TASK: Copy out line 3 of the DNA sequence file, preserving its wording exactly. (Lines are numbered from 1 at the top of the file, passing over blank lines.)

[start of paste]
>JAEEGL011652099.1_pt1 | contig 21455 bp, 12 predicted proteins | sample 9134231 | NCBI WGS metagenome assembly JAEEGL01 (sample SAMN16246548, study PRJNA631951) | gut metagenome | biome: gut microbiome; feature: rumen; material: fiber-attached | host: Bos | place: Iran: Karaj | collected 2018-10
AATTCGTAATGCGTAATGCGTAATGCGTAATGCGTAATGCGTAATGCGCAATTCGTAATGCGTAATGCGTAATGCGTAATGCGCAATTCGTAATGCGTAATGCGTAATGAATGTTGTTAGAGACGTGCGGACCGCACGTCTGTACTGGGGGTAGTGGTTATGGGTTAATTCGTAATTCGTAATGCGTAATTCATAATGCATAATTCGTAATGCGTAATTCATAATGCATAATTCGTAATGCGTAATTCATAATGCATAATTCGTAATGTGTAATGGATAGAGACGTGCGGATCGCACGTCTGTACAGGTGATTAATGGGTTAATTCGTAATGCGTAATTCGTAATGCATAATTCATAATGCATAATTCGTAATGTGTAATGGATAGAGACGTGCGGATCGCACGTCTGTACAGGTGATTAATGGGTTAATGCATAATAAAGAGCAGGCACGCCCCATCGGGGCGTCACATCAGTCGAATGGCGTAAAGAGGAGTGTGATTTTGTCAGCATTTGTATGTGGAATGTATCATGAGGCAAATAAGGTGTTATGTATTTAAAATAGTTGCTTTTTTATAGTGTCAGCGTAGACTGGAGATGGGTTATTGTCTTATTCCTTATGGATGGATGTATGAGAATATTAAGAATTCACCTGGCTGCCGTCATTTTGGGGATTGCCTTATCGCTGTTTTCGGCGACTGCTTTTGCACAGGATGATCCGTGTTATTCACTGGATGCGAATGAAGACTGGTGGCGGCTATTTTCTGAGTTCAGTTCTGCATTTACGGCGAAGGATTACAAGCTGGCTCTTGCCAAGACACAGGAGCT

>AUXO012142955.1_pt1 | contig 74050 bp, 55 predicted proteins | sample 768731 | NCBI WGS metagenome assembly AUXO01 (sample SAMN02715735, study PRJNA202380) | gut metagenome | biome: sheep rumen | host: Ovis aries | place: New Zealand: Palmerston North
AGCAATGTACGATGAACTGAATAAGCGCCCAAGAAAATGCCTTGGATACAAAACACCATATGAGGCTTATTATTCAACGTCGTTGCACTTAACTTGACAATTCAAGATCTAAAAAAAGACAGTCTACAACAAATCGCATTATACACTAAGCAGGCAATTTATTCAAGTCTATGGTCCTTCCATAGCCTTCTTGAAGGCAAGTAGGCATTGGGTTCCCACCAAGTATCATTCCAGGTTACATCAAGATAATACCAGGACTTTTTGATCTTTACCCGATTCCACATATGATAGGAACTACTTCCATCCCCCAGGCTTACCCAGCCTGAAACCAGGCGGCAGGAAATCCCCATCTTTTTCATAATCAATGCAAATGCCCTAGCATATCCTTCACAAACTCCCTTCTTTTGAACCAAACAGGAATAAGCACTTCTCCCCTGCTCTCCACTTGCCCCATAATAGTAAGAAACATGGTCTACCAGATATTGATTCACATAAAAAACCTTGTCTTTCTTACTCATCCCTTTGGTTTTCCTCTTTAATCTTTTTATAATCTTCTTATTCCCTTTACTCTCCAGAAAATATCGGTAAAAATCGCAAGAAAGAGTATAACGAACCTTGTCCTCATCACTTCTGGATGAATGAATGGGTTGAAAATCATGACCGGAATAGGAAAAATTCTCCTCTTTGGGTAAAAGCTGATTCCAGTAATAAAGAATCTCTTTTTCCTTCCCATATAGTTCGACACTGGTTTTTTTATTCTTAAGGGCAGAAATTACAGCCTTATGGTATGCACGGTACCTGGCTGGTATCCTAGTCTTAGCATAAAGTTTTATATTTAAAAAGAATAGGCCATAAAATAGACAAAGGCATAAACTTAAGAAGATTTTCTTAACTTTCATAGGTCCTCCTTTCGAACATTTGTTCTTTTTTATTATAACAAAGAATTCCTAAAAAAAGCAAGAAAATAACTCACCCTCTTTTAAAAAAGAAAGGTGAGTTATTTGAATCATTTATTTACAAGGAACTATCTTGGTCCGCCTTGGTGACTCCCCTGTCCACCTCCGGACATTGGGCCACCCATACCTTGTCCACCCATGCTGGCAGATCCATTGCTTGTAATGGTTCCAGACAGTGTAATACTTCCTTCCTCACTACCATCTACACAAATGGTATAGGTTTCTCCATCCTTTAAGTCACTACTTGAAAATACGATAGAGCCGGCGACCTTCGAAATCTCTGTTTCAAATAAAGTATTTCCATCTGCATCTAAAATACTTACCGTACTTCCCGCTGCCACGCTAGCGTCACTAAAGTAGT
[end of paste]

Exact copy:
>AUXO012142955.1_pt1 | contig 74050 bp, 55 predicted proteins | sample 768731 | NCBI WGS metagenome assembly AUXO01 (sample SAMN02715735, study PRJNA202380) | gut metagenome | biome: sheep rumen | host: Ovis aries | place: New Zealand: Palmerston North